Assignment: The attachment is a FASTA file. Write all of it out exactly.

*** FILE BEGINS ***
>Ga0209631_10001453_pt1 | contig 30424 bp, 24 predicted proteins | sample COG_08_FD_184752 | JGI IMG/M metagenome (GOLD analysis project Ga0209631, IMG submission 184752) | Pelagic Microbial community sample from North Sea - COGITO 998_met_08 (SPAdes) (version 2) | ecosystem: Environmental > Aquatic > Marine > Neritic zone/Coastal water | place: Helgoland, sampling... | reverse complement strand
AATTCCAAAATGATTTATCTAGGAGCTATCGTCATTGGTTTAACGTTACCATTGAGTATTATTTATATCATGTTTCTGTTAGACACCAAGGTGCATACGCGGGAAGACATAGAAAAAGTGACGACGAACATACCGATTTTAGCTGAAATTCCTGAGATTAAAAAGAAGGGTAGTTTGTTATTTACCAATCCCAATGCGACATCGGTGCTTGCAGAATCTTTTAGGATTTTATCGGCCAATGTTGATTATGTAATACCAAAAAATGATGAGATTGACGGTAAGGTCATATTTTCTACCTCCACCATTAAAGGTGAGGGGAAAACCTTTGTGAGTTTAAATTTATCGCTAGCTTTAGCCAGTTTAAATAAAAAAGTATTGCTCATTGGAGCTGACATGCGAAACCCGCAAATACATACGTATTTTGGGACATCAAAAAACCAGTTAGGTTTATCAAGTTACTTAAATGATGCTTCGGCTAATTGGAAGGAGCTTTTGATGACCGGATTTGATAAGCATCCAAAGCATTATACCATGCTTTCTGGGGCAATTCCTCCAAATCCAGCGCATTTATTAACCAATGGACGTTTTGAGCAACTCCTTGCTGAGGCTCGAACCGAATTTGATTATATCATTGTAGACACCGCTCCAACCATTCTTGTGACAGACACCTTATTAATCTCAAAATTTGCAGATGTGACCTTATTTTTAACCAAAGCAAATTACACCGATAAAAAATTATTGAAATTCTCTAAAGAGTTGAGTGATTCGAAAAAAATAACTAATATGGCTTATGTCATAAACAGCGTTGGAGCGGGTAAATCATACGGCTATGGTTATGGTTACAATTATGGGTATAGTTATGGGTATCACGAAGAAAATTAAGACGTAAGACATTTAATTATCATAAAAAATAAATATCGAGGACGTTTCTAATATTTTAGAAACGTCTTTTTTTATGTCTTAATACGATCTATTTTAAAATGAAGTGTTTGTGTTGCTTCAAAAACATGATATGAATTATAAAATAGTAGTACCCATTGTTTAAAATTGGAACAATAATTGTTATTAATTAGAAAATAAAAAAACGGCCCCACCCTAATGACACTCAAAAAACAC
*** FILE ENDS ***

>Ga0209631_10001453_pt1 | contig 30424 bp, 24 predicted proteins | sample COG_08_FD_184752 | JGI IMG/M metagenome (GOLD analysis project Ga0209631, IMG submission 184752) | Pelagic Microbial community sample from North Sea - COGITO 998_met_08 (SPAdes) (version 2) | ecosystem: Environmental > Aquatic > Marine > Neritic zone/Coastal water | place: Helgoland, sampling... | reverse complement strand
AATTCCAAAATGATTTATCTAGGAGCTATCGTCATTGGTTTAACGTTACCATTGAGTATTATTTATATCATGTTTCTGTTAGACACCAAGGTGCATACGCGGGAAGACATAGAAAAAGTGACGACGAACATACCGATTTTAGCTGAAATTCCTGAGATTAAAAAGAAGGGTAGTTTGTTATTTACCAATCCCAATGCGACATCGGTGCTTGCAGAATCTTTTAGGATTTTATCGGCCAATGTTGATTATGTAATACCAAAAAATGATGAGATTGACGGTAAGGTCATATTTTCTACCTCCACCATTAAAGGTGAGGGGAAAACCTTTGTGAGTTTAAATTTATCGCTAGCTTTAGCCAGTTTAAATAAAAAAGTATTGCTCATTGGAGCTGACATGCGAAACCCGCAAATACATACGTATTTTGGGACATCAAAAAACCAGTTAGGTTTATCAAGTTACTTAAATGATGCTTCGGCTAATTGGAAGGAGCTTTTGATGACCGGATTTGATAAGCATCCAAAGCATTATACCATGCTTTCTGGGGCAATTCCTCCAAATCCAGCGCATTTATTAACCAATGGACGTTTTGAGCAACTCCTTGCTGAGGCTCGAACCGAATTTGATTATATCATTGTAGACACCGCTCCAACCATTCTTGTGACAGACACCTTATTAATCTCAAAATTTGCAGATGTGACCTTATTTTTAACCAAAGCAAATTACACCGATAAAAAATTATTGAAATTCTCTAAAGAGTTGAGTGATTCGAAAAAAATAACTAATATGGCTTATGTCATAAACAGCGTTGGAGCGGGTAAATCATACGGCTATGGTTATGGTTACAATTATGGGTATAGTTATGGGTATCACGAAGAAAATTAAGACGTAAGACATTTAATTATCATAAAAAATAAATATCGAGGACGTTTCTAATATTTTAGAAACGTCTTTTTTTATGTCTTAATACGATCTATTTTAAAATGAAGTGTTTGTGTTGCTTCAAAAACATGATATGAATTATAAAATAGTAGTACCCATTGTTTAAAATTGGAACAATAATTGTTATTAATTAGAAAATAAAAAAACGGCCCCACCCTAATGACACTCAAAAAACAC